Expat Journeys: Six months in Asia

Six months ago we moved to India and embraced an opportunity to learn more about Asia and her people.  They are as unique as any we’ve met in the West, and yet we share many of the same values: honor, patriotism, pride, and family.  In this short photo essay we’ll take a look at eight different locations visited during the last six months.

Agra: History in real life.
Taj Mahal
The Taj Mahal, despite its many tourists, was magical. Seeing the mausoleum and hearing the stories of its construction amid a foggy morning stroll made for a surreal moment.

Our first trip from home was to one of the Seven Wonders of the World, a quintessentially Indian landmark, the Taj Mahal.  Despite its 7 million plus tourists, it remains an awe-inspiring sight.  The Taj’s history is like a Hollywood script, taking visitors back to 1648, when Mughal emperor Shah Jahan built the tomb for his favorite wife, Mumtaz Mahal.  The most interesting story is the one about Shah Jahan cutting off the hands of his construction workers so they could never again produce anything as elaborate as the Taj.  There are different interpretations, but our guide insisted it was metaphorical: the Mughal emperor forced everyone into retirement, paying them a stipend for life so they would never reproduce the famed mausoleum, effectively cutting off their hands because they could never work again.  Fact or fiction, the site is inspiring.

Delhi:  A city of surprises. 
Father and Son
Just before this photo was taken, this father and son were napping on a rooftop among drying rose pedals above the spice market.

There is no place in Delhi that feels small.  With her population of over 18 million people, it’s difficult to find solitude.  The spice market in Old Delhi is a symphonic display of perpetual movement and a perfect example of the city’s energy. But among her hectic vibe and crowded tourist attractions lie hidden gems: people as colorful and genuine as the shop owner in Helena, Montana or the keepers at the Tom Cobley Pub in Spreyton (United Kingdom).  Child and adult, merchant and drover, they happily share smiles, stories, and tea, making visitors welcome in an other worldly environment.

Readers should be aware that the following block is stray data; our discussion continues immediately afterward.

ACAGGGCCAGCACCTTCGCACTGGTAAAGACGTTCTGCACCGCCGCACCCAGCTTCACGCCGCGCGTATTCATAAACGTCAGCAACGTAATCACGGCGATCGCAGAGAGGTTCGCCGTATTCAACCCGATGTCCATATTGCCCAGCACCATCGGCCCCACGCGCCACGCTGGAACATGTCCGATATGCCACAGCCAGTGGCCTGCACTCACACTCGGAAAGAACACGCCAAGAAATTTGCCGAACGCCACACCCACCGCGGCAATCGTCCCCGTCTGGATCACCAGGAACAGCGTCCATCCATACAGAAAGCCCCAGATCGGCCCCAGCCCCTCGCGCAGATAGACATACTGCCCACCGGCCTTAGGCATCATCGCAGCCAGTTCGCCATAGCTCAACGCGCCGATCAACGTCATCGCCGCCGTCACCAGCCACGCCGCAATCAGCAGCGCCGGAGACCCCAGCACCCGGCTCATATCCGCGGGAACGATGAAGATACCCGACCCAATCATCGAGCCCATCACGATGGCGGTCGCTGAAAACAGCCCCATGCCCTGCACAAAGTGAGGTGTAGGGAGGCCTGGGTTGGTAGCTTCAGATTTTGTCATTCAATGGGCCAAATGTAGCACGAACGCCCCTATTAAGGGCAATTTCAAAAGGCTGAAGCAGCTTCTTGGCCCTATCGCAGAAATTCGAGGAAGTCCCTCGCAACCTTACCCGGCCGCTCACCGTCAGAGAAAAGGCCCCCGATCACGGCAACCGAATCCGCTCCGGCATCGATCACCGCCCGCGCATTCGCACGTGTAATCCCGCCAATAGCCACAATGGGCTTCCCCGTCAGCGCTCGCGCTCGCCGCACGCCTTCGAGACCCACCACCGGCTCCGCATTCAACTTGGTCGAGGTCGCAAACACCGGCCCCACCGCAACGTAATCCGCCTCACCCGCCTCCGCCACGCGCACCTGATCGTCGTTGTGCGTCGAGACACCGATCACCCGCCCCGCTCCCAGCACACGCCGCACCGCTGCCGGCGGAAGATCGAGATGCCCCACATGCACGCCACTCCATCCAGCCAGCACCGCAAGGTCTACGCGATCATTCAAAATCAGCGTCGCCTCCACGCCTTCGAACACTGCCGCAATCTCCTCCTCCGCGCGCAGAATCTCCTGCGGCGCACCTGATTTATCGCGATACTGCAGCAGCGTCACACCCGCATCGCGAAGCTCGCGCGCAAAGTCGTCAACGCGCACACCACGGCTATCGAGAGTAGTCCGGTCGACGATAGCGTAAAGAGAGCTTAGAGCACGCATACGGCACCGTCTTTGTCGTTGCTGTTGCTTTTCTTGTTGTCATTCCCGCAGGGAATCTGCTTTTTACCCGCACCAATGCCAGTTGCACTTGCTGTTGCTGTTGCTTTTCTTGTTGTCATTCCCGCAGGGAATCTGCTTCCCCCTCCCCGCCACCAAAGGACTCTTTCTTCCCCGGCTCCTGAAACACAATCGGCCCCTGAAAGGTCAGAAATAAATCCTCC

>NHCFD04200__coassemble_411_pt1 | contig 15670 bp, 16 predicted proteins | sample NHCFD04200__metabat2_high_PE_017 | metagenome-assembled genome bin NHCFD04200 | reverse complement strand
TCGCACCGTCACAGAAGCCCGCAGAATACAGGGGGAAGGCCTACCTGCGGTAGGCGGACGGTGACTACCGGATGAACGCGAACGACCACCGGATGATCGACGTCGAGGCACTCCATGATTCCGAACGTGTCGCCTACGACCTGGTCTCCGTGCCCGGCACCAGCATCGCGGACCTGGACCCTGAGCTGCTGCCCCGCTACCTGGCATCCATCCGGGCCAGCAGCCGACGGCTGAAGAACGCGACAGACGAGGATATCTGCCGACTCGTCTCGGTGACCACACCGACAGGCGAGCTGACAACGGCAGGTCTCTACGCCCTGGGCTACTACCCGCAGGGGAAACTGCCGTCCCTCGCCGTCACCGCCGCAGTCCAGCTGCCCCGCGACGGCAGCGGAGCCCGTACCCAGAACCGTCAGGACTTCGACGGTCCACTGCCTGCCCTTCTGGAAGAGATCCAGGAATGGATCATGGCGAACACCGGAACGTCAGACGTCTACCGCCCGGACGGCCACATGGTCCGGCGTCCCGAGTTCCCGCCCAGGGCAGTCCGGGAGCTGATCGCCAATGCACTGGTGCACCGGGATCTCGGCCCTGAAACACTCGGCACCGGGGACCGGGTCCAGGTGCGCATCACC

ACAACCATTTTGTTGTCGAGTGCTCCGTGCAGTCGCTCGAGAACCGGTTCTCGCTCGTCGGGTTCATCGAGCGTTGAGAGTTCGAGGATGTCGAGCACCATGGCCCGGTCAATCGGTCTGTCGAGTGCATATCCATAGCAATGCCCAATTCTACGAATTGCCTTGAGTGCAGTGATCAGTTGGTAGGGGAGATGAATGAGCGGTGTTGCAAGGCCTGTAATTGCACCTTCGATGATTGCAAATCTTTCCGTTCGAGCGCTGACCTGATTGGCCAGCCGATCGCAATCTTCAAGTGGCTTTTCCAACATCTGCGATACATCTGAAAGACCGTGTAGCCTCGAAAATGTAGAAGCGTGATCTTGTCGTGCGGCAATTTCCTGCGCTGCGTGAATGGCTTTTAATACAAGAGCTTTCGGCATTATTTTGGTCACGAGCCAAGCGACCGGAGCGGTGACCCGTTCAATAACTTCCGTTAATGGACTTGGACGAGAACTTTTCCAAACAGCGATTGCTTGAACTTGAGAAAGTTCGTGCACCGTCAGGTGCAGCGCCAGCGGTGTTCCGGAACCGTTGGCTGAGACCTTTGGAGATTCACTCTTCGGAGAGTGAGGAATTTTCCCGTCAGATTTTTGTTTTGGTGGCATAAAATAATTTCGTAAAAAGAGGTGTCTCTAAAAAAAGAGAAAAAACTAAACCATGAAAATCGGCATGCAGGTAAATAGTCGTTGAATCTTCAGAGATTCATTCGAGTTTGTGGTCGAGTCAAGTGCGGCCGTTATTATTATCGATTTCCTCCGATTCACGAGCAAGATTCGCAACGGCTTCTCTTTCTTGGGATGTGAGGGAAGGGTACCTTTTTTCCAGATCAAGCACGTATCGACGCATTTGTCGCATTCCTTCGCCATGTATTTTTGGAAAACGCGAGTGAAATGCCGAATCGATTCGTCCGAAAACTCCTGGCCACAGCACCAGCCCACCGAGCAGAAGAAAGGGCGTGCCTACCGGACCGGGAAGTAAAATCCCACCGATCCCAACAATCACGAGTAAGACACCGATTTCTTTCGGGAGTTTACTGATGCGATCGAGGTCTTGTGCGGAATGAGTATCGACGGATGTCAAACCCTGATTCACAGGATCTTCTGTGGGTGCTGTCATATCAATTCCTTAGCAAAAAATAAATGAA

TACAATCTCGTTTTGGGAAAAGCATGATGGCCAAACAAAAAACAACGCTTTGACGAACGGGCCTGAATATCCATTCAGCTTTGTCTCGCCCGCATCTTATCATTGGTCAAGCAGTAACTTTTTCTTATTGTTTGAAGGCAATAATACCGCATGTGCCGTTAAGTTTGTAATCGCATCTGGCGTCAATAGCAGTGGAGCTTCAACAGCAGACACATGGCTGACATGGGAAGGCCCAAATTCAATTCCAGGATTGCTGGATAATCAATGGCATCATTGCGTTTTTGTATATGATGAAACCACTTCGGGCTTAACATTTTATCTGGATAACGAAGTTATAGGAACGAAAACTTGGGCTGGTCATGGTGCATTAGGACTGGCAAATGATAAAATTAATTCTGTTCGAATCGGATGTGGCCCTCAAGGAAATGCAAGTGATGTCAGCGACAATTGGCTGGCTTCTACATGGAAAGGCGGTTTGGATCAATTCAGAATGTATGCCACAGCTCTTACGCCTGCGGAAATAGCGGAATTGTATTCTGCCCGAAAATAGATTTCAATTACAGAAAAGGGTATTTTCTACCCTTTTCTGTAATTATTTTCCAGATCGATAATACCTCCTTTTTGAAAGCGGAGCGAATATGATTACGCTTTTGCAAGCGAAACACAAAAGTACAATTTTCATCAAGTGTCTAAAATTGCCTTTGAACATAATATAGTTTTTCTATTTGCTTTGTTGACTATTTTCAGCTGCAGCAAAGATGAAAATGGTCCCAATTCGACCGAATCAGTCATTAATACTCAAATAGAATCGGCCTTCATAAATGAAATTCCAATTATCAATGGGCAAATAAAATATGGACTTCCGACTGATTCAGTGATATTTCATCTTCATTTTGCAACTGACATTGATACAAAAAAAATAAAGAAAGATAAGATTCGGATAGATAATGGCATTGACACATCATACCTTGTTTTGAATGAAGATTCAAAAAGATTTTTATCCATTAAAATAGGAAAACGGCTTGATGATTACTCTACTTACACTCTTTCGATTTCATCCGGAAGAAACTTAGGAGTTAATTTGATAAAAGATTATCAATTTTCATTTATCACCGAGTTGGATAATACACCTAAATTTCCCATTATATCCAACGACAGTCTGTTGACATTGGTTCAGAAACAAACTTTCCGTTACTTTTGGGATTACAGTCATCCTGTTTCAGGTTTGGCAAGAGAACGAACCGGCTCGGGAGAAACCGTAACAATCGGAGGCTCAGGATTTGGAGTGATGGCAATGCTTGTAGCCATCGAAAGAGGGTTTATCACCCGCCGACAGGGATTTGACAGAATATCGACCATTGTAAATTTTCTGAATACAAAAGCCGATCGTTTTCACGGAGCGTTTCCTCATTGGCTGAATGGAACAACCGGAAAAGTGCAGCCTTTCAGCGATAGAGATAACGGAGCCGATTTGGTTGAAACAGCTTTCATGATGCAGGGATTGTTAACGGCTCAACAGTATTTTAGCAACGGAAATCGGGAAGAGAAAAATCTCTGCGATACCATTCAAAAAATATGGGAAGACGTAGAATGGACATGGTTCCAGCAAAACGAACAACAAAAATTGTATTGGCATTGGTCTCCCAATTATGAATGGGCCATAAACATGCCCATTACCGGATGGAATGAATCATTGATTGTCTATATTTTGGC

The Philippines: Shared history and generous people. 
Philippines
The Filipinos are extremely giving, inviting us to join them on their only afternoon off work.
Manila
The Philippines shares a tight bond with the West, its people suffering under Japanese rule during World War II.

Friends once mentioned that their favorite place so far is the Philippines.  It is easy to see why.  The Philippine islands are tropical, the food is excellent, and the people are amazingly friendly.  Perhaps our history, a time fighting together during World War II, gives Westerners and Filipinos a shared experience which helps us relate to each other.  Whatever the reason, the Filipinos have a powerful presence that does not overwhelm their fun-loving, natural willingness to share.

Nepal: Spirituality and history. 
Kathmandu
Nepal’s people have struggled with earthquakes and challenging governments, but remain deeply spiritual.
Buddhist Monastery
Nepal’s history is inseparable from its religious devotion.

Kathmandu is crowded, noisy, dusty, and ranks poorly for air quality; however, it is balanced by a rich history and beautiful people who continue to rebuild from the devastating 2015 earthquake.  Despite the destruction, there is much to see and do.  Kathmandu’s rich spiritual history is seen in her architecture and felt through her people.  We loved it so much we are returning to Nepal for an 8 day trek on the Annapurna trail.

Kenya: Mother Nature and Kenya’s people make this a must-do.  
Kenya
Kenya’s amazingly friendly people are her greatest gift to visiting travelers.